Email updates

Keep up to date with the latest news and content from BMC Public Health and BioMed Central.

Open Access Research article

Increasing safer sexual behavior among Lao kathoy through an integrated social marketing approach

Kim Longfield1*, Xouchai Panyanouvong23, Judy Chen2 and Megan B Kays1

Author Affiliations

1 Population Services International, 1120 Nineteenth Street NW, Suite 600, Washington, DC 20036, USA

2 Previous address: Population Services International, Laos

3 Political and Economic Section, Australian Embassy, Vientiane, Laos

For all author emails, please log on.

BMC Public Health 2011, 11:872  doi:10.1186/1471-2458-11-872

Published: 16 November 2011

Abstract

Background

Although HIV prevalence has remained low in Laos thus far, there is reason to be concerned that Lao male-to-female (MtF) transgender persons (kathoy) and their partners may facilitate the spread of HIV. Little is known about how to most effectively reach kathoy with HIV prevention programming. This paper evaluates an intervention with Lao kathoy with the objective of increasing safe sex with regular and casual partners.

Methods

Quantitative surveys were administered in November 2004 (n = 288) and June 2006 (n = 415) using time location sampling at venues where kathoy were known to congregate. Respondents were aged 15-35 and from three urban centers in Laos. UNIANOVA tests were used to compare baseline and follow-up survey data and to evaluate the impact of PSI's kathoy-specific interventions on items that changed significantly over time.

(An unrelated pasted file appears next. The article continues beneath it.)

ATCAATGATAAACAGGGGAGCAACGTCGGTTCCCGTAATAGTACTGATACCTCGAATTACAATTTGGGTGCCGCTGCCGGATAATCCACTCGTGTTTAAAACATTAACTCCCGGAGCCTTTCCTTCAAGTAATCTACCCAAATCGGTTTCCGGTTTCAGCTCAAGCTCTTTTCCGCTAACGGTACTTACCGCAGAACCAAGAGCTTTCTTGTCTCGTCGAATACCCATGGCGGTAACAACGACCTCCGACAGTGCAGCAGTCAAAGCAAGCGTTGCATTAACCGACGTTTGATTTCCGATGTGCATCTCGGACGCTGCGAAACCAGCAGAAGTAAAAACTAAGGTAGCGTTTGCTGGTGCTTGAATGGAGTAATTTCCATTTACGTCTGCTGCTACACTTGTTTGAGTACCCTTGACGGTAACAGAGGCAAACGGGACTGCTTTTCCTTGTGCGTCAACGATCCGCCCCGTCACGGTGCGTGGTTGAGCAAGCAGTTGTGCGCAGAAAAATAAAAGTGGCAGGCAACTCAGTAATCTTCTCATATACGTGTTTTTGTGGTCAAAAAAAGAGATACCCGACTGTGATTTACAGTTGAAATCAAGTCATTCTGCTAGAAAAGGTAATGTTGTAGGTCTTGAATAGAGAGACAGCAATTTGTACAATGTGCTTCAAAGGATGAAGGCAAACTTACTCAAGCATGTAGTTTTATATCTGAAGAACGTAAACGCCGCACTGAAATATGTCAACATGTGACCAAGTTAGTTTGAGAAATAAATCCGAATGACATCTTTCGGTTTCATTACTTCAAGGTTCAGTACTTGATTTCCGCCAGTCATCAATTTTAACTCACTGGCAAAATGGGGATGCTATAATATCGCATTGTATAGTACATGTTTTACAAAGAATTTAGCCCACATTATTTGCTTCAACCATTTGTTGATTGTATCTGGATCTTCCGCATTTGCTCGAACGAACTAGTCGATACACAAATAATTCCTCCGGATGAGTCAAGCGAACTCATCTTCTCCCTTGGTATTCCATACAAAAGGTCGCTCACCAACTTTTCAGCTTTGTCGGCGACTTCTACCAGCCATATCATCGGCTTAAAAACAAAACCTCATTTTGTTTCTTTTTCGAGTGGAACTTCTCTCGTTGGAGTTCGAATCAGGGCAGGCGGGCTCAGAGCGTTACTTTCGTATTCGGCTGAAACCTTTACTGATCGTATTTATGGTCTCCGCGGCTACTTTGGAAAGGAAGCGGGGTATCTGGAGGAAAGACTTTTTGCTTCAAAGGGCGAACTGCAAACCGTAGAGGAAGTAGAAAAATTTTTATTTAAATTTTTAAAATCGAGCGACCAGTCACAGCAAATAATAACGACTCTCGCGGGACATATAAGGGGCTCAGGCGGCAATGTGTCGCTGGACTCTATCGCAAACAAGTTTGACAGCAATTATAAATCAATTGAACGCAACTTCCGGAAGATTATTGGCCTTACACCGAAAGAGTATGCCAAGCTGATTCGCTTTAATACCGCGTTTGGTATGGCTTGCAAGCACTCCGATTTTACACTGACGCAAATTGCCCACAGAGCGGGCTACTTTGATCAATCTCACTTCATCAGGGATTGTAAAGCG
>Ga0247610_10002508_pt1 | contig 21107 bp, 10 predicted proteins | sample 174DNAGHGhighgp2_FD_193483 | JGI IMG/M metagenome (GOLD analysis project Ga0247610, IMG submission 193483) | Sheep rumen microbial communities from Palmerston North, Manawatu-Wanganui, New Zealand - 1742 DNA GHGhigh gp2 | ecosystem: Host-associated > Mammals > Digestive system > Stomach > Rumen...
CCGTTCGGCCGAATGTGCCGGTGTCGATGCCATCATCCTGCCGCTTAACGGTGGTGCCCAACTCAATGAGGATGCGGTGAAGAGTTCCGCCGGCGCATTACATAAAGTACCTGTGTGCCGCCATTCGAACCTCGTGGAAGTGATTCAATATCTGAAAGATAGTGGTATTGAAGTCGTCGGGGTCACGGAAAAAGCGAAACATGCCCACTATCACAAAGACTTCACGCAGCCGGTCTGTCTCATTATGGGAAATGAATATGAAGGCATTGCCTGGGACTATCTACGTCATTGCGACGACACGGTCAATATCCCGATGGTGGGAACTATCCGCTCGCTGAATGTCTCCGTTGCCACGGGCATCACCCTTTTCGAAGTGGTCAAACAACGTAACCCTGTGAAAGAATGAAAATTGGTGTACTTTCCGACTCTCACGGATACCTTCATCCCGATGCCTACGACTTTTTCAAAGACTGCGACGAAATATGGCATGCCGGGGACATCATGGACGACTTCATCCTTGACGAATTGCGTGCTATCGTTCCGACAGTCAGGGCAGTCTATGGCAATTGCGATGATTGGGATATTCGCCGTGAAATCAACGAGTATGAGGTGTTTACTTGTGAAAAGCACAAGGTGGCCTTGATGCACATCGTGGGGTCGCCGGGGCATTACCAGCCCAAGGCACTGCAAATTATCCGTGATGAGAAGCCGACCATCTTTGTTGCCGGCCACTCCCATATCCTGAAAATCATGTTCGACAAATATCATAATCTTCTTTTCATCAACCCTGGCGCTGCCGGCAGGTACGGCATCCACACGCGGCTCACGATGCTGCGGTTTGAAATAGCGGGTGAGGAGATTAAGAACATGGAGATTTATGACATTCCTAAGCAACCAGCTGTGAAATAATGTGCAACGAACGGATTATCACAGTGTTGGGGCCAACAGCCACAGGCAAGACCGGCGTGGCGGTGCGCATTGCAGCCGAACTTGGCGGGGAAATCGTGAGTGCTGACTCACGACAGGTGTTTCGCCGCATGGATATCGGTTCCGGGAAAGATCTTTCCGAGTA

Results

Exposure to the intervention was associated with higher levels of condom use at last anal sex with casual partners and greater use of water-based lubricant. Exposure was also linked to improved perceptions of product availability for condoms and water-based lubricant. Knowledge about the importance of consistent condom use improved over time as well as the need to use condoms with regular partners. Some HIV knowledge decreased over time and the intention to use condoms with casual partners when water-based lubricant is available also declined.

Conclusions

Study results demonstrate the feasibility of reaching kathoy with an integrated social marketing approach; combining product promotion, peer education, and other types of interpersonal communication. The approach was successful at increasing condom use with casual partners and water-based lubricant use, but the importance of using condoms along with water-based lubricant must be emphasized and modified strategies are required for improving condom use with boyfriends. Future messages should emphasize consistent condom use with all types of partners as well as improve knowledge and correct misconceptions about HIV and AIDS, STIs, condom use, and lubricant use. It is also important that authorities create an enabling environment to support such interventions and help foster behavior change.